Society for the Preservation of Natural History Collections
31st Annual Meeting June 20-25 2016, Berlin
Museum collections are rapidly evolving in response to new research questions, innovations in digitisation and molecular analysis, and major challenges for society. It’s essential that museums work together to ensure that new ideas are exchanged and collaboration strengthened to make development more rapid and effective.
The Society for the Preservation of Natural History Collections (SPNHC) is an international society whose mission is to improve the preservation, conservation and management of natural history collections to ensure their continuing value to society. The annual conference is one of the largest gatherings of museum professionals each year and it gives us museum and conservation folk an excellent opportunity to network and share the latest cutting-edge knowledge in our field.
The title of this year’s conference in Berlin was the ‘Green Museum – How to Practice what we preach?’ focussed on a number of themes around sustainability and access. It was held in conjunction with the Global Genome Biodiversity Network (GGBN).
The European venue gave the Natural History Museum a fantastic opportunity to make a substantial contribution to the meeting. In total we gave 11 presentations (~10% of the total) as well as showing a range of posters. Museum staff were fundamental to discussion sessions, provided valuable input at committee meetings, and attended and contributed to several workshops – such as the SYNTHESYS iDigBio software training, and a specialist event on fluid preservation of specimen.
It was also an excellent forum for the NHM Director of Science, Ian Owens, to talk about the Museum’s thinking on future digital collaboration between museums and the opportunities of new technology.
One focus of this conference is on how to mobilise the information locked up in our collections, with many inspirational talks on digitisation and data sharing. The natural history sector is on the cusp of a huge revolution. Hundreds of years of collecting has resulted in a knowledge bank which is bursting at the seams with information relevant to some of the greatest conservation challenges we face today. We just need to find the quickest way to access and share this information on a global scale.
NHM Insect digitisation – Inselect
For example, we have approximately 35 million pinned insects at the NHM: when digitising them it is a lot quicker and safer to image whole drawers rather than each specimen. However, the file sizes tend to be too large to share and we have therefore been addressing the challenge involved in rapidly distinguishing and separating images of individual specimens within a larger group (such as a tray of slides or drawer of insects).
To solve this we developed Inselect, which uses an advanced computer vision algorithm to automatically segment the high resolution images into smaller, more useful images of each specimen. We can then share these images and the corresponding metadata with the community. Inselect is getting good coverage with talks from the lead developer and various end users as well as a training workshop, and lots of interest from the museum community to try it out with their collections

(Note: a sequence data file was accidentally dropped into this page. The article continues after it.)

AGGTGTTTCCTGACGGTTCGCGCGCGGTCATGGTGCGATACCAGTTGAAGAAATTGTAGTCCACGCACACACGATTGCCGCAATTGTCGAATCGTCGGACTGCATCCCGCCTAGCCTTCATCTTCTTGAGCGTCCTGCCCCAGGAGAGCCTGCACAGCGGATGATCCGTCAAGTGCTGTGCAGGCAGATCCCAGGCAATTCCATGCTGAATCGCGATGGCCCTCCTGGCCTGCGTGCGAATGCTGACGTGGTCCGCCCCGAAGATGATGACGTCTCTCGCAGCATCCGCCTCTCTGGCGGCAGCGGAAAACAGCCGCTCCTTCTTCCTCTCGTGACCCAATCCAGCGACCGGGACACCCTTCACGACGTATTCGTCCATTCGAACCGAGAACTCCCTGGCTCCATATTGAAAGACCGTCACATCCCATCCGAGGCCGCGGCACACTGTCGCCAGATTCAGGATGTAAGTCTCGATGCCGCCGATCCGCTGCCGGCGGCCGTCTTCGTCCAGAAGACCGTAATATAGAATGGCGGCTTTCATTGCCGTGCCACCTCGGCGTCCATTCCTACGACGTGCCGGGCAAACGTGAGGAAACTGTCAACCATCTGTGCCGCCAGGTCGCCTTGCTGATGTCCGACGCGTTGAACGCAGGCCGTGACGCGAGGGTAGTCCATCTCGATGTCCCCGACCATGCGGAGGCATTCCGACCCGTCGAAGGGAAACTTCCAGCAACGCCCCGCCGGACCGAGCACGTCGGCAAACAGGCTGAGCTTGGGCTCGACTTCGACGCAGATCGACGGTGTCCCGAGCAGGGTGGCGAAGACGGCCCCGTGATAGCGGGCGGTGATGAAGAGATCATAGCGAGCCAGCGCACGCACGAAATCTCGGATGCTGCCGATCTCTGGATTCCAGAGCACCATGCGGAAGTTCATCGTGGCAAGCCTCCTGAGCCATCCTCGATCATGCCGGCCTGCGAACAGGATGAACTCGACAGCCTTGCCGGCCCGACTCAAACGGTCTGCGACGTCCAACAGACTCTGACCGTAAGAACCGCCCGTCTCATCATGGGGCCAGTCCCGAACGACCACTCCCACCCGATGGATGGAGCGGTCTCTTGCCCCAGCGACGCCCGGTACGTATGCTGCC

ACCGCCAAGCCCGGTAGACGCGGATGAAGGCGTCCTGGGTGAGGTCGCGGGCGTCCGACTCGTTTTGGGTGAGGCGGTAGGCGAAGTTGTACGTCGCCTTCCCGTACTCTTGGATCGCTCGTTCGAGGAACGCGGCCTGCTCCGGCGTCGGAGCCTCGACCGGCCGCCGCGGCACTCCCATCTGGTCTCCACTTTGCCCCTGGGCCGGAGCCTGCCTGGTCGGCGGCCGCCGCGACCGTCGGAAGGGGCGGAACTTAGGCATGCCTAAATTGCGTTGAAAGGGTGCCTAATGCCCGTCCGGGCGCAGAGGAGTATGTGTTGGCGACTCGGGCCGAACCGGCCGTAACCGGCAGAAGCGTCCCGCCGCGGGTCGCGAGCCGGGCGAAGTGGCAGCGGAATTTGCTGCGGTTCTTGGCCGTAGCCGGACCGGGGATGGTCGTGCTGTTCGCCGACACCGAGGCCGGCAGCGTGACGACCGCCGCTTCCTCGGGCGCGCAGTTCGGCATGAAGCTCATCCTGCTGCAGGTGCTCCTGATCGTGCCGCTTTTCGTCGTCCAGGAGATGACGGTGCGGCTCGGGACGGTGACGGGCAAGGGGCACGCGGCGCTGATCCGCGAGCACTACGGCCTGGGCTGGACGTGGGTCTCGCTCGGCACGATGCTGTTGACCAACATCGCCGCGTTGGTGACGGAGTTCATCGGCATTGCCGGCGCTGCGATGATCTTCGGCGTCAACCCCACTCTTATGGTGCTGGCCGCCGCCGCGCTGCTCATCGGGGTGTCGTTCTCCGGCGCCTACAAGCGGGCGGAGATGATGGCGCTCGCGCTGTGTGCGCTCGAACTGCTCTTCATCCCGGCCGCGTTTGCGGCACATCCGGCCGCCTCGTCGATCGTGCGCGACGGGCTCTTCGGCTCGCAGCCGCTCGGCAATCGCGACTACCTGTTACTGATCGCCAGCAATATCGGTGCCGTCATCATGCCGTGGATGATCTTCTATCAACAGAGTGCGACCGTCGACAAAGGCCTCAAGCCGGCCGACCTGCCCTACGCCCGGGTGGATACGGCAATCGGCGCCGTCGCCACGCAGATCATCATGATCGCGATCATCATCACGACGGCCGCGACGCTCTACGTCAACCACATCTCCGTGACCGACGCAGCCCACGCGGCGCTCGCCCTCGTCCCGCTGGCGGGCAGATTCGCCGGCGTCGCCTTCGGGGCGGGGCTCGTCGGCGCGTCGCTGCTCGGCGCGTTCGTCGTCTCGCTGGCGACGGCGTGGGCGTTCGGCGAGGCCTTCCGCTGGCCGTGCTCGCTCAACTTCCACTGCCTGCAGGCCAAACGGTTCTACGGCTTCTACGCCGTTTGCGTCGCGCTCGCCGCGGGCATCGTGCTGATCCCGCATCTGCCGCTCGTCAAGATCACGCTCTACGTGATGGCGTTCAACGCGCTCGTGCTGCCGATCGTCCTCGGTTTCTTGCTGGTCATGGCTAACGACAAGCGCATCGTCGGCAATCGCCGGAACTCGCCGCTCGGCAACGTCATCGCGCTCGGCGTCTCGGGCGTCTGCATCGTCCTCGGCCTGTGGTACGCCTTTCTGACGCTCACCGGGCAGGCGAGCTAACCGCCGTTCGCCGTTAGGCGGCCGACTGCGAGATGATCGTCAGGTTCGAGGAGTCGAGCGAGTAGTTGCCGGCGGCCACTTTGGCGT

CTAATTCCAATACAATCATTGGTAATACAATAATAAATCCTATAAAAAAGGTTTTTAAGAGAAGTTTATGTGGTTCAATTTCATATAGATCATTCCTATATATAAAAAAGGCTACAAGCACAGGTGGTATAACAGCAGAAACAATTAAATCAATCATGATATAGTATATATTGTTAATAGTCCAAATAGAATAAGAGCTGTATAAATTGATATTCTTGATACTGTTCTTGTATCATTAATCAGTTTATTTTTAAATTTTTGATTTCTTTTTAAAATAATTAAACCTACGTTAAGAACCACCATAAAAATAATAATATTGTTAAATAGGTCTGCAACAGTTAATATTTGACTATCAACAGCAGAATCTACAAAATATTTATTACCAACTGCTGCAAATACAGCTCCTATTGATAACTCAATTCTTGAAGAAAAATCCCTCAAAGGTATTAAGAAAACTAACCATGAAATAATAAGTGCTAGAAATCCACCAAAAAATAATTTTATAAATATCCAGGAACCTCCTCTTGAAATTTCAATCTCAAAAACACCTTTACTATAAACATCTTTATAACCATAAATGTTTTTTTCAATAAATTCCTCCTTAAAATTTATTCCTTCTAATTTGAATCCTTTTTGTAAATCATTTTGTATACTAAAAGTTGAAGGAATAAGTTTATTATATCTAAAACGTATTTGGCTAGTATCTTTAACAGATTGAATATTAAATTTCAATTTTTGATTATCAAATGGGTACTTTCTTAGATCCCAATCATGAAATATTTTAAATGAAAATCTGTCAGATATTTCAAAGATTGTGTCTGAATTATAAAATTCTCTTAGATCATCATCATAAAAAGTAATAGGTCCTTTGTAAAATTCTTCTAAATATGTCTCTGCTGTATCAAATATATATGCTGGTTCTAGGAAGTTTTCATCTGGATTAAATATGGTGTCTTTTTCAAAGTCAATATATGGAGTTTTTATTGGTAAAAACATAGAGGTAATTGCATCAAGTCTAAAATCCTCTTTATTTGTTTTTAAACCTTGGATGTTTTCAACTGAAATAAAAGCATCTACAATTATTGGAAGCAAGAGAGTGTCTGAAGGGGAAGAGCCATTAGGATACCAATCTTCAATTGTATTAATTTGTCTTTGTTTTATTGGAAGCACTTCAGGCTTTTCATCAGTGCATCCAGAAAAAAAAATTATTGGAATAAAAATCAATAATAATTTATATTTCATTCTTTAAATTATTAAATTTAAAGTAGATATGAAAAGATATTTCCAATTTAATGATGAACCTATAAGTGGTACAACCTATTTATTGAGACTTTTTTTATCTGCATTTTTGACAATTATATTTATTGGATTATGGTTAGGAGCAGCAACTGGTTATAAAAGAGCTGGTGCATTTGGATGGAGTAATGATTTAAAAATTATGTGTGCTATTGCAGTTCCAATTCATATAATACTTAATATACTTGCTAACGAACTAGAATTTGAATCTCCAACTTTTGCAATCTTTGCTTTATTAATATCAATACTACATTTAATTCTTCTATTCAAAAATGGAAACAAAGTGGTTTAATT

NHM Slide digitisation
In addition to using Inselect for pinned insects in drawers, it has been fundamental to the success of our Slide Digitisation pilot project, which was also presented at SPNHC. Over the last year we have focussed on developing the most efficient method of mass digitisation in our microscope slide collections as part of the NHM Digital Collections Programme.
We have succeeded in digitising more than 100,000 slides, with each slide imaged and the corresponding metadata uploaded to our database. More importantly this project has given us the opportunity to develop the most efficient mass digitisation workflow for slides. Now we know exactly what resources we will need to digitise the rest of the estimated 2 million microscope slides in the Natural History Museum’s collections.
The NHM holds the most comprehensive collection of birds’ eggs available for research: one of the two largest in the world. In addition to imaging specimens we have been working to release in digital form all the original handwritten data from the collections in order to help answer fundamental questions of global concern.
One example from the NHM given at the conference was of how egg collections can be used in research on anthropogenic climate change. Climate change has widespread impacts on biological systems worldwide, including the timing of egg laying and arrival of migrant birds, and our collections can help us understand this by giving insight into historical trends, baselines and current patterns. Predicting future impacts of climate change requires detailed understanding of past and current trends, and the mechanisms underlying them: collections digitisation produces big datasets that can be used by researchers around the world to pursue these questions.
The conference was extremely rewarding and we all learnt a lot. One thing was clear – sustainability is a major focus for museums in the 21st Century. Digitising the manuscripts and specimens held in natural history museums worldwide, involving increasing numbers of the public in the enterprise, will help provide universal access to our collections. This is key to ensuring that our collections continue to be relevant and accessible resources. Digitisation will help us illustrate, research and ultimately understand our changing world: that’s something all delegates at the conference are passionate about.